The second part of the book, the final four chapters, attempts to look up from the detail of the cases to examine the roles of various actors in peacemaking, be they women, minors, clerics, or legal representatives. From these chapters we learn, among other things, that a peace made through third parties, such as procurators, was considered less likely to succeed than those made in person; that peace could be made through amici, an informal arrangement with no binding powers, which increased in frequency in Siena after statute reforms in 1355; and that a search for peace agreements made in the wake of Bernardino da Siena’s pacification campaign in the city turned up not a single written peace agreement, a lacuna that Kumhera explains by noting that oral agreements may have been used in these extraordinary circumstances. We also learn that there was a precipitous drop by almost 50 percent from the later fourteenth to fifteenth centuries in women’s role in peacemaking in Siena. Kumhera attributes this change over time to two factors: the spike in the fourteenth century of widows making peace in the wake of the Black Death to a shift in public policy in 1355 to include larger kinship networks in peacemaking, which had the consequence of sidelining women’s participation in this civic act.
This is also the section of the study that in chapter 6 moves to fourteenth-century Rome to examine some very particular cases of peacemaking that were made following the establishment of the House of Peace and Justice by Cola di Rienzo. Roman peacemaking was exceptional in many ways but most conspicuously because a local grandee often arbitrated cases of violent disputes that concluded with peace agreements. In these cases, the arbitrator both scripted and choreographed the peace for the parties to enact in their neighborhoods. And frequently these performances were more than mere dispute resolutions: they were full out penitential reconciliations, saturated in the performative religious culture of their time.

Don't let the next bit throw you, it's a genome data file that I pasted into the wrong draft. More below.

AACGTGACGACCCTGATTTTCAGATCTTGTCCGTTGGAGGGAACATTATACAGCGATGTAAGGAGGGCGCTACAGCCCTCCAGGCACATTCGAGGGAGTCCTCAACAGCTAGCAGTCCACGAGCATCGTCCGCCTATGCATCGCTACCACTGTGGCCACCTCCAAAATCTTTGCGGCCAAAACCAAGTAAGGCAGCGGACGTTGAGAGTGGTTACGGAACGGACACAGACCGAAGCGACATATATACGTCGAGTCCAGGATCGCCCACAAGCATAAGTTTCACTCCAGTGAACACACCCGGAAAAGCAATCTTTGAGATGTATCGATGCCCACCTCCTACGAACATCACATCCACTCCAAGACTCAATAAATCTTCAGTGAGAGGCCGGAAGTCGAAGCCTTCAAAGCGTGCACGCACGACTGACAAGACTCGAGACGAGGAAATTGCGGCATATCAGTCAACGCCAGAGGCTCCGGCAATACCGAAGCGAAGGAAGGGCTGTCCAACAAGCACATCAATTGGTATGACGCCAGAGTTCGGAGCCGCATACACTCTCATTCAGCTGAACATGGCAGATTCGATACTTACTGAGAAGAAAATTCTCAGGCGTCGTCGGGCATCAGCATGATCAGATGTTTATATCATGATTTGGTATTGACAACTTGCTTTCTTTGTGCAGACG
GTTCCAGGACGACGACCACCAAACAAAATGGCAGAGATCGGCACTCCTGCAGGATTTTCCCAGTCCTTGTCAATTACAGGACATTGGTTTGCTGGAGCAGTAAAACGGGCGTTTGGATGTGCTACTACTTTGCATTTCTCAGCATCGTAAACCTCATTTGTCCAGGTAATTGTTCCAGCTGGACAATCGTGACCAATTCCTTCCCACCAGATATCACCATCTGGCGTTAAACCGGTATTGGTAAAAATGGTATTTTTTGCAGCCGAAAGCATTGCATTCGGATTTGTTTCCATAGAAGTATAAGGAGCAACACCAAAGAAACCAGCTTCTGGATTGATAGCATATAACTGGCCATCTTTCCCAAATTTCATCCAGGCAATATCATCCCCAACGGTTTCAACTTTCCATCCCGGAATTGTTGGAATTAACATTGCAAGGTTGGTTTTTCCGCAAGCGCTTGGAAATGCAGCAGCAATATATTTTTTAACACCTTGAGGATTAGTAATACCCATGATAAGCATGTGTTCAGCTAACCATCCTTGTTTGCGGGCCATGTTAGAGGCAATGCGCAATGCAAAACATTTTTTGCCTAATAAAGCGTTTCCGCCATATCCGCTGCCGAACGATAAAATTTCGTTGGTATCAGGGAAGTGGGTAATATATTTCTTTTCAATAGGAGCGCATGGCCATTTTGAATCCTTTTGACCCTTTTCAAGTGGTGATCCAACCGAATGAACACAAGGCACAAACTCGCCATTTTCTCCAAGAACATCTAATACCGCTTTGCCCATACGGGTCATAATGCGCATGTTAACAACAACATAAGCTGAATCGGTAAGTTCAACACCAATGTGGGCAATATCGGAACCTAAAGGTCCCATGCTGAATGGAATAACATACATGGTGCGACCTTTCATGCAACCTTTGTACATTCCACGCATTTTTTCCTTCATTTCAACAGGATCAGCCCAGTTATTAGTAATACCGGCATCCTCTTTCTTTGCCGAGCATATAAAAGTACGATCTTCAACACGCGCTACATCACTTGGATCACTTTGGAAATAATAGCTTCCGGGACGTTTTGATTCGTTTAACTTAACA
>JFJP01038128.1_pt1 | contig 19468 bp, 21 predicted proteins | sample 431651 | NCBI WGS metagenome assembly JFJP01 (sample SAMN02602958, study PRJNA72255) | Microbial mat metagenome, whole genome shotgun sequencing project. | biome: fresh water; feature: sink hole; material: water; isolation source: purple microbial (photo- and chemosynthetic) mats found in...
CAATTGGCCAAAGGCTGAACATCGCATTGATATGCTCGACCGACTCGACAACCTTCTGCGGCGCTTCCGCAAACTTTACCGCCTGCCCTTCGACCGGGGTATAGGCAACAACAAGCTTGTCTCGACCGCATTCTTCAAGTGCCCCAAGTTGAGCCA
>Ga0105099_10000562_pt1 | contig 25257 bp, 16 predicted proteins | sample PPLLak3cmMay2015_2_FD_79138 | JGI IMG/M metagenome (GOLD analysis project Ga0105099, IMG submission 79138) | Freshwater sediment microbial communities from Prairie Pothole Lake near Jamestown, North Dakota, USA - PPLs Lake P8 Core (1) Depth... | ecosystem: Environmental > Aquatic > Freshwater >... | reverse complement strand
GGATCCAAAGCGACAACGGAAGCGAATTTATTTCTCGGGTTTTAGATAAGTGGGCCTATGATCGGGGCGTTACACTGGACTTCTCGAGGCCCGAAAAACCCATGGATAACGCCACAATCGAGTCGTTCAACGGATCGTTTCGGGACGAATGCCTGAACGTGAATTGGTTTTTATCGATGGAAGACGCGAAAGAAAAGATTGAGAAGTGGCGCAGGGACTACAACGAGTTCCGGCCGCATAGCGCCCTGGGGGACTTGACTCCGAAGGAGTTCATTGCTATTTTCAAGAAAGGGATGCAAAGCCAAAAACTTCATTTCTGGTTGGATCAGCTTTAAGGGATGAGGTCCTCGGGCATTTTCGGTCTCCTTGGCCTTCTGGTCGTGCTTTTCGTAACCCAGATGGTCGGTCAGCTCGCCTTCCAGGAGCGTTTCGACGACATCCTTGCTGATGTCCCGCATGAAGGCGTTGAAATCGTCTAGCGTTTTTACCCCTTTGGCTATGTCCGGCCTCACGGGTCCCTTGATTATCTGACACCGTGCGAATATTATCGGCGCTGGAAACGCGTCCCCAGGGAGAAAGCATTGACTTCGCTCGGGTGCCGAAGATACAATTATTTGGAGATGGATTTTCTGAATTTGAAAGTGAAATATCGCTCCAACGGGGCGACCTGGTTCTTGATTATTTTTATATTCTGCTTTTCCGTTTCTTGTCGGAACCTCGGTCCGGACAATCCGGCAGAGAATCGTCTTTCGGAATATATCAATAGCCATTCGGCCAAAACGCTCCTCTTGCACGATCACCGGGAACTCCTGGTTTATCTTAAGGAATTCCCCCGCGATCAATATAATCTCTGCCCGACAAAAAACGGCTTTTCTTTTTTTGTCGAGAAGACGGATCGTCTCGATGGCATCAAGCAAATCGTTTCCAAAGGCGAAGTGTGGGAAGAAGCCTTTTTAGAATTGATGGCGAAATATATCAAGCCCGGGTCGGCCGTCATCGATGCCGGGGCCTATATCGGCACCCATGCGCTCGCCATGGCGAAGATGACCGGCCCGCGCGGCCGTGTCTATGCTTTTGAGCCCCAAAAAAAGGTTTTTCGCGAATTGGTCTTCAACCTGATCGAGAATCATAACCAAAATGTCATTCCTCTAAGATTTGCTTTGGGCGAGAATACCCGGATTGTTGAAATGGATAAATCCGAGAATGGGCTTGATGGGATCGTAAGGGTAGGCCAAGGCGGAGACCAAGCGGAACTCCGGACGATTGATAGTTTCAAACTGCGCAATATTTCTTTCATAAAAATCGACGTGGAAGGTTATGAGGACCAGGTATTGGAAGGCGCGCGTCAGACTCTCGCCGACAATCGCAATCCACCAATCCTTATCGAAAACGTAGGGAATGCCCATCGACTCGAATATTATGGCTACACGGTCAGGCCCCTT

The Benefits of Peace: Private Peacemaking in Late Medieval Italy is an admirably researched monograph and a welcome addition to the literature. My only misgiving is that Kumhera has chosen to use the term “private peacemaking” in his title, a phrase that he rightly acknowledges in chapter 4 “can lead to misconceptions” (p. 122). For a number of years now, scholarship has been backing away from this formulation—even if it does follow the terminology of medieval jurists—because it tends to muddy the waters that a generation of scholars has endeavored to make more transparent. Kumhera himself is a contributor to this project. In his conclusion he notes: “the pax privata was a private peace in name only” (p. 255). The book demonstrates that “private peacemaking” was anything but private. It was very much a part of the public judicial system. The agreements were drawn up by public notaries, bound by statute law, and enforced by the weight of the public justice system. Thus to use the phrase “private peacemaking” in the book’s title only to step away from it in the text is a rather perplexing decision. This qualm aside, Kumhera’s new monograph adds significantly to an ever-growing corpus of Italian and Anglo-American scholarship actively engaged in finding the “peace in the feud."
Citation: Katherine L. Jansen. Review of Kumhera, Glenn, The Benefits of Peace: Private Peacemaking in Late Medieval Italy. H-Italy, H-Net Reviews. June, 2019. URL: http://www.h-net.org/reviews/showrev.php?id=53361This work is licensed under a Creative Commons Attribution-Noncommercial-No Derivative Works 3.0 United States License.